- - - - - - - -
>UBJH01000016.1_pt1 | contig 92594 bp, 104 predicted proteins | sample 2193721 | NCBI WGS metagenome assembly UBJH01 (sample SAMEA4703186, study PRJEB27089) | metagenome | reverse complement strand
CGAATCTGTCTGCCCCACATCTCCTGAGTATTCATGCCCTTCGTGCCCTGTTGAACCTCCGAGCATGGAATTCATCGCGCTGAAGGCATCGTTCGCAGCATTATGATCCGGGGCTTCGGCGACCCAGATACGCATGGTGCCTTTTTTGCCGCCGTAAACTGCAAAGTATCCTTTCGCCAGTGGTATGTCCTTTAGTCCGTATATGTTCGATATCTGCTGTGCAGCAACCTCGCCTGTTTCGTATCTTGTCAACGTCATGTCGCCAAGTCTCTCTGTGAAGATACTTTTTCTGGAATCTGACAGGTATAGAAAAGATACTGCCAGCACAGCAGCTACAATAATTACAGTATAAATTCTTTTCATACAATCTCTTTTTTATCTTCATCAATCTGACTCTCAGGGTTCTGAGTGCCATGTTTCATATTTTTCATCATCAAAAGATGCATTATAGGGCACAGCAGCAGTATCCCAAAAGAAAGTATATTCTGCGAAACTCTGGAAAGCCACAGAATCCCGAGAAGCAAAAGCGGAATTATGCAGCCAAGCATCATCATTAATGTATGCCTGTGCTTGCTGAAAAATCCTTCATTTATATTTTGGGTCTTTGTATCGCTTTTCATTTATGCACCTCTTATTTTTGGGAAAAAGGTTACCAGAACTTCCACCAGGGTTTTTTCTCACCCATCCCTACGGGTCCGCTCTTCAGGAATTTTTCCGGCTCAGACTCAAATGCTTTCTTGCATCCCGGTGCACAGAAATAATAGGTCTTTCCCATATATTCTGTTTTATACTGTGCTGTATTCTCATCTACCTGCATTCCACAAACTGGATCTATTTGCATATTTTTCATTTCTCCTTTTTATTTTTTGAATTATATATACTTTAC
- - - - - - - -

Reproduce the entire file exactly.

>UBJH01000016.1_pt1 | contig 92594 bp, 104 predicted proteins | sample 2193721 | NCBI WGS metagenome assembly UBJH01 (sample SAMEA4703186, study PRJEB27089) | metagenome | reverse complement strand
CGAATCTGTCTGCCCCACATCTCCTGAGTATTCATGCCCTTCGTGCCCTGTTGAACCTCCGAGCATGGAATTCATCGCGCTGAAGGCATCGTTCGCAGCATTATGATCCGGGGCTTCGGCGACCCAGATACGCATGGTGCCTTTTTTGCCGCCGTAAACTGCAAAGTATCCTTTCGCCAGTGGTATGTCCTTTAGTCCGTATATGTTCGATATCTGCTGTGCAGCAACCTCGCCTGTTTCGTATCTTGTCAACGTCATGTCGCCAAGTCTCTCTGTGAAGATACTTTTTCTGGAATCTGACAGGTATAGAAAAGATACTGCCAGCACAGCAGCTACAATAATTACAGTATAAATTCTTTTCATACAATCTCTTTTTTATCTTCATCAATCTGACTCTCAGGGTTCTGAGTGCCATGTTTCATATTTTTCATCATCAAAAGATGCATTATAGGGCACAGCAGCAGTATCCCAAAAGAAAGTATATTCTGCGAAACTCTGGAAAGCCACAGAATCCCGAGAAGCAAAAGCGGAATTATGCAGCCAAGCATCATCATTAATGTATGCCTGTGCTTGCTGAAAAATCCTTCATTTATATTTTGGGTCTTTGTATCGCTTTTCATTTATGCACCTCTTATTTTTGGGAAAAAGGTTACCAGAACTTCCACCAGGGTTTTTTCTCACCCATCCCTACGGGTCCGCTCTTCAGGAATTTTTCCGGCTCAGACTCAAATGCTTTCTTGCATCCCGGTGCACAGAAATAATAGGTCTTTCCCATATATTCTGTTTTATACTGTGCTGTATTCTCATCTACCTGCATTCCACAAACTGGATCTATTTGCATATTTTTCATTTCTCCTTTTTATTTTTTGAATTATATATACTTTAC